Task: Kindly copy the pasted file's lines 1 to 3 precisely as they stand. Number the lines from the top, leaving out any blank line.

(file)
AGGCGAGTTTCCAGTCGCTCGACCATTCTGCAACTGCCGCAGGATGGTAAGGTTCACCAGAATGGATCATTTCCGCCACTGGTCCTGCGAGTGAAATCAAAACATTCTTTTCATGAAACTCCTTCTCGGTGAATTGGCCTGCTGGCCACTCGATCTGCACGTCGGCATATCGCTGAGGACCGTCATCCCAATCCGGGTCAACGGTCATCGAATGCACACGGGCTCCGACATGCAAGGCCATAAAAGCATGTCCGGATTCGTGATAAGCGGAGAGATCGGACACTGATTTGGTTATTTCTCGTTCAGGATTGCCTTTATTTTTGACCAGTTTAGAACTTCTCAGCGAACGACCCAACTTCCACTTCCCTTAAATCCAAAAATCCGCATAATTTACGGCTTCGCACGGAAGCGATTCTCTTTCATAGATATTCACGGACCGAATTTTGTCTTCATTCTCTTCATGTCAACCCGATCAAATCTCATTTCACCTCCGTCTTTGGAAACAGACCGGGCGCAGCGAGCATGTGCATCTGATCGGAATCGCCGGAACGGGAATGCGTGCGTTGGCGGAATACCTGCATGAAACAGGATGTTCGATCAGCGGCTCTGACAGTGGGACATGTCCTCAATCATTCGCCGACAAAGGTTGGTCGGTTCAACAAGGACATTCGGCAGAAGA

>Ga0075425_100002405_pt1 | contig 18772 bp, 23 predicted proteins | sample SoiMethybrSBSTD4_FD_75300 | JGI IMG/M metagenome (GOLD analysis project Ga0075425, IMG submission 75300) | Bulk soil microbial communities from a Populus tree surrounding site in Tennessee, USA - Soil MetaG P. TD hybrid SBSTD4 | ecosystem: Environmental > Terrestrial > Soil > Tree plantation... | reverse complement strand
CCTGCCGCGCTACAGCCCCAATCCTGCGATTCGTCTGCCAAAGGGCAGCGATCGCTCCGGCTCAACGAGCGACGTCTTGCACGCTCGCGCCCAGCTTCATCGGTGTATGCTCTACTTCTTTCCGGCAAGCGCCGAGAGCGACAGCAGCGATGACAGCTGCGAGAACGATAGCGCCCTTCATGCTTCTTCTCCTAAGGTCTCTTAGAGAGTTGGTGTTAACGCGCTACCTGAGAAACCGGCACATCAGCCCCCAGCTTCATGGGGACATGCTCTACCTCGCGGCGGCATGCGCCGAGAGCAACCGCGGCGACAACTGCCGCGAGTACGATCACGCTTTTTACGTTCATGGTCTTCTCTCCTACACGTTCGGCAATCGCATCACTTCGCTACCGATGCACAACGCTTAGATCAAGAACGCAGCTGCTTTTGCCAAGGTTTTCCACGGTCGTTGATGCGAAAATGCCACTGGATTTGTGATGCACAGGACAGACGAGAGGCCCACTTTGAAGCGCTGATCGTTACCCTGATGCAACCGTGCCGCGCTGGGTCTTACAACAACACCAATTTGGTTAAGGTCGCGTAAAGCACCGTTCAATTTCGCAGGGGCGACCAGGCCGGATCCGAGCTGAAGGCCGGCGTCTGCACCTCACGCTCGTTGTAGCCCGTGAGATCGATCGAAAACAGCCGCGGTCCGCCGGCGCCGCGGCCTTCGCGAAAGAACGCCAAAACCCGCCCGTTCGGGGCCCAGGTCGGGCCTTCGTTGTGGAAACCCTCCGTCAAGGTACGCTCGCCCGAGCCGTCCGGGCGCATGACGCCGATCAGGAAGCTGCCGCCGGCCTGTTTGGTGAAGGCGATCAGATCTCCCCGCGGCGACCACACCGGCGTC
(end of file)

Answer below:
AGGCGAGTTTCCAGTCGCTCGACCATTCTGCAACTGCCGCAGGATGGTAAGGTTCACCAGAATGGATCATTTCCGCCACTGGTCCTGCGAGTGAAATCAAAACATTCTTTTCATGAAACTCCTTCTCGGTGAATTGGCCTGCTGGCCACTCGATCTGCACGTCGGCATATCGCTGAGGACCGTCATCCCAATCCGGGTCAACGGTCATCGAATGCACACGGGCTCCGACATGCAAGGCCATAAAAGCATGTCCGGATTCGTGATAAGCGGAGAGATCGGACACTGATTTGGTTATTTCTCGTTCAGGATTGCCTTTATTTTTGACCAGTTTAGAACTTCTCAGCGAACGACCCAACTTCCACTTCCCTTAAATCCAAAAATCCGCATAATTTACGGCTTCGCACGGAAGCGATTCTCTTTCATAGATATTCACGGACCGAATTTTGTCTTCATTCTCTTCATGTCAACCCGATCAAATCTCATTTCACCTCCGTCTTTGGAAACAGACCGGGCGCAGCGAGCATGTGCATCTGATCGGAATCGCCGGAACGGGAATGCGTGCGTTGGCGGAATACCTGCATGAAACAGGATGTTCGATCAGCGGCTCTGACAGTGGGACATGTCCTCAATCATTCGCCGACAAAGGTTGGTCGGTTCAACAAGGACATTCGGCAGAAGA

>Ga0075425_100002405_pt1 | contig 18772 bp, 23 predicted proteins | sample SoiMethybrSBSTD4_FD_75300 | JGI IMG/M metagenome (GOLD analysis project Ga0075425, IMG submission 75300) | Bulk soil microbial communities from a Populus tree surrounding site in Tennessee, USA - Soil MetaG P. TD hybrid SBSTD4 | ecosystem: Environmental > Terrestrial > Soil > Tree plantation... | reverse complement strand
CCTGCCGCGCTACAGCCCCAATCCTGCGATTCGTCTGCCAAAGGGCAGCGATCGCTCCGGCTCAACGAGCGACGTCTTGCACGCTCGCGCCCAGCTTCATCGGTGTATGCTCTACTTCTTTCCGGCAAGCGCCGAGAGCGACAGCAGCGATGACAGCTGCGAGAACGATAGCGCCCTTCATGCTTCTTCTCCTAAGGTCTCTTAGAGAGTTGGTGTTAACGCGCTACCTGAGAAACCGGCACATCAGCCCCCAGCTTCATGGGGACATGCTCTACCTCGCGGCGGCATGCGCCGAGAGCAACCGCGGCGACAACTGCCGCGAGTACGATCACGCTTTTTACGTTCATGGTCTTCTCTCCTACACGTTCGGCAATCGCATCACTTCGCTACCGATGCACAACGCTTAGATCAAGAACGCAGCTGCTTTTGCCAAGGTTTTCCACGGTCGTTGATGCGAAAATGCCACTGGATTTGTGATGCACAGGACAGACGAGAGGCCCACTTTGAAGCGCTGATCGTTACCCTGATGCAACCGTGCCGCGCTGGGTCTTACAACAACACCAATTTGGTTAAGGTCGCGTAAAGCACCGTTCAATTTCGCAGGGGCGACCAGGCCGGATCCGAGCTGAAGGCCGGCGTCTGCACCTCACGCTCGTTGTAGCCCGTGAGATCGATCGAAAACAGCCGCGGTCCGCCGGCGCCGCGGCCTTCGCGAAAGAACGCCAAAACCCGCCCGTTCGGGGCCCAGGTCGGGCCTTCGTTGTGGAAACCCTCCGTCAAGGTACGCTCGCCCGAGCCGTCCGGGCGCATGACGCCGATCAGGAAGCTGCCGCCGGCCTGTTTGGTGAAGGCGATCAGATCTCCCCGCGGCGACCACACCGGCGTC